On January 13, Justinian attended a chariot match in Constantinople’s hippodrome. Justinian had arranged the match to quell the simmering hostility over the recent chariot faction arrests and executions, along with an announcement that the remaining prisoners would have their sentences commuted to imprisonment. That turned out not to be enough for the crowds, and may actually have been the kind of “sign of wavering” that begins the collapse of the state (like Yanukovych’s willingness to negotiate). At some point during the afternoon’s races, we’re told that the Green and Blue factions stopped chanting for their particular racers and began chanting “nika, nika” (“victory, victory”) in unison — and they weren’t talking about the racers anymore. The crowd poured onto the streets of Constantinople, stormed the city prefect’s office (to free the prisoners) and John of Cappadocia’s office (to burn it to the ground), and effectively besieged Justinian and Theodora in the palace. The next day, the rioters demanded that John and Tribonian be dismissed and, even though Justinian did what they wanted, they then “enthroned” their own “emperor”: Hypatius, a nephew of Justin’s predecessor, Emperor Anastasius I. Justin had used his post as head of Anastasius’s palace guards to engineer his own succession over the claims of Anastasius’s nephews, so Hypatius did kind of have a beef with Justin’s heir, as well as a legitimate family claim to the throne, but the sources suggest that he was “enthroned” essentially against his will.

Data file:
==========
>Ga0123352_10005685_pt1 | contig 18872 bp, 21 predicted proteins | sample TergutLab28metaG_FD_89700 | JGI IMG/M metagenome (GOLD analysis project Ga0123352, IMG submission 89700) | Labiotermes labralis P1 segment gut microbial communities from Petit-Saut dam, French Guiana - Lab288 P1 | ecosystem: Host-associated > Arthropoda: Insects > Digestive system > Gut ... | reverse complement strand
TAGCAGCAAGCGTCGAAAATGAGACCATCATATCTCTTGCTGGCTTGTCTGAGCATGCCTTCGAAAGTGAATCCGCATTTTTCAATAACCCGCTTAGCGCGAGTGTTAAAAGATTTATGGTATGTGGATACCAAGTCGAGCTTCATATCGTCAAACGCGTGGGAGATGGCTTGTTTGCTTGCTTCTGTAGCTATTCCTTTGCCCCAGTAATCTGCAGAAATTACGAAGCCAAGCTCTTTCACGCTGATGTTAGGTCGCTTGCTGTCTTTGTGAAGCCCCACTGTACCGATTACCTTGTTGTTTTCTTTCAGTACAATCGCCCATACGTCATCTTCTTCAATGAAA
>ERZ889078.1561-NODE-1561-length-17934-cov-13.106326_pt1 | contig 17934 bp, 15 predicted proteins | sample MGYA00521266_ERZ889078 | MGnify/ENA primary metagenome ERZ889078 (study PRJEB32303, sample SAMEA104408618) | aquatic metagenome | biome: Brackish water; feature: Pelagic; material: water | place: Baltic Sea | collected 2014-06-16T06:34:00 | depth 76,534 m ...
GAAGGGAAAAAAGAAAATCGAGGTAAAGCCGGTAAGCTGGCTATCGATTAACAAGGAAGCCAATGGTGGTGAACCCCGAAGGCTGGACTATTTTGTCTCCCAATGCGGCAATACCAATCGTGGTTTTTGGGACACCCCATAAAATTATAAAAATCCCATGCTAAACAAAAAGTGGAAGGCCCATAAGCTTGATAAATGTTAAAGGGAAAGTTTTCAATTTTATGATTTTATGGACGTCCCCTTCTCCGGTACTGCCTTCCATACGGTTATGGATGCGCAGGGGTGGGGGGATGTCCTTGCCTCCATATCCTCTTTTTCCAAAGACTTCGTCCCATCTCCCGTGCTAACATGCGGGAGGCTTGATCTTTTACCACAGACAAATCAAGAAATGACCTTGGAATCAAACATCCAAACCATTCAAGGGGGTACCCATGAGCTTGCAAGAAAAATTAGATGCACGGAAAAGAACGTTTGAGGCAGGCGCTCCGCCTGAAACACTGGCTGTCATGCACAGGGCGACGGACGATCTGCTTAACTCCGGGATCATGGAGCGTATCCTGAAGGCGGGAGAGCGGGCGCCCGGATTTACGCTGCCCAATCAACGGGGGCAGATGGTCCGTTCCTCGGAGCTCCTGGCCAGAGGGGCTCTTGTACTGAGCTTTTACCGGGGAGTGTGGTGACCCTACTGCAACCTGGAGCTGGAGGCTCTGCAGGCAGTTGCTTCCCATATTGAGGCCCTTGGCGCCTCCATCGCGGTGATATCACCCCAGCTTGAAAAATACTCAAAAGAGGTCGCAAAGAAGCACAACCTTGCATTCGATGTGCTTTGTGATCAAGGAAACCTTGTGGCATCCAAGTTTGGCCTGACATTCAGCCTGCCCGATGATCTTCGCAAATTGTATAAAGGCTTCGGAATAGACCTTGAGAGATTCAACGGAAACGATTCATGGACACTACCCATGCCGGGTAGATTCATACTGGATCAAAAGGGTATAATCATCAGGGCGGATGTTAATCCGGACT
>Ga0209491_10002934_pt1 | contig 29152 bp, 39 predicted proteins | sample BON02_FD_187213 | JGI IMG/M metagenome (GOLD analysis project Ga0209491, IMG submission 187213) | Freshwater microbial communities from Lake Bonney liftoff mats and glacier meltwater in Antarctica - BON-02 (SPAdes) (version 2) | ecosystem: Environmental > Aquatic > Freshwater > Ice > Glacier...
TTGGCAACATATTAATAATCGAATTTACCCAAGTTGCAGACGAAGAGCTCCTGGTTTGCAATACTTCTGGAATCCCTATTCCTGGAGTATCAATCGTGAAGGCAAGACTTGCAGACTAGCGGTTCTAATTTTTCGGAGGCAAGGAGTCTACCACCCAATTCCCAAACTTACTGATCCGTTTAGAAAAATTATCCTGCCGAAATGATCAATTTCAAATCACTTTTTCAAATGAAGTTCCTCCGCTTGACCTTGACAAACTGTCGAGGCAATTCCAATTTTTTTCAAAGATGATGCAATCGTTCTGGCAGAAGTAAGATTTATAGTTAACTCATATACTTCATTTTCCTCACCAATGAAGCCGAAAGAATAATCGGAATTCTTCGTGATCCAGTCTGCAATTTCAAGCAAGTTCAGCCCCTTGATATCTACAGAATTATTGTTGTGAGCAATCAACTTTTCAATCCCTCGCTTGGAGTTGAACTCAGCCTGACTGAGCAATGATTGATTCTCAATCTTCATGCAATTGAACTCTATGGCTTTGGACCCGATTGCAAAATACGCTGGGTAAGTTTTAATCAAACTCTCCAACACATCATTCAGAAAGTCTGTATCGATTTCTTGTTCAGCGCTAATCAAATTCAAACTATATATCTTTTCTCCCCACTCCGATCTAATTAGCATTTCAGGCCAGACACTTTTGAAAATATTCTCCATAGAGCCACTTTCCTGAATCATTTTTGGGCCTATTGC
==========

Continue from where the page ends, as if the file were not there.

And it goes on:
Map showing the Hippodrome of Constantinople and the Imperial Palace (via)
Map showing the Hippodrome of Constantinople and the Imperial Palace (via)

The rioting continued for days, until Justinian seems to have believed his situation in the capital was untenable, because the sources tell us that on January 18 he made plans to have his court evacuated. This would presumably have set off a much larger civil war (as it’s unlikely Justinian would have just given up) that could have dealt massive damage to an empire that wasn’t on particularly solid footing (it had only recently lost its western half, was mired in an unwinnable war with the Persians, and was splintering along religious lines over the various disputes about Christ’s true nature). Who’s to say whether Justinian could have This is where Theodora comes in. The best source for Justinian’s reign, Procopius, tells us that she refused to leave the city, asking “how could an Emperor ever allow himself to be a fugitive?” Justinian wouldn’t abandon his wife (and her words probably shamed him into staying), so instead he relied on two generals, Flavius Belisarius and Mundus, a German mercenary, to get him out of trouble, as well as an appeal to the most reliable of human foibles: greed.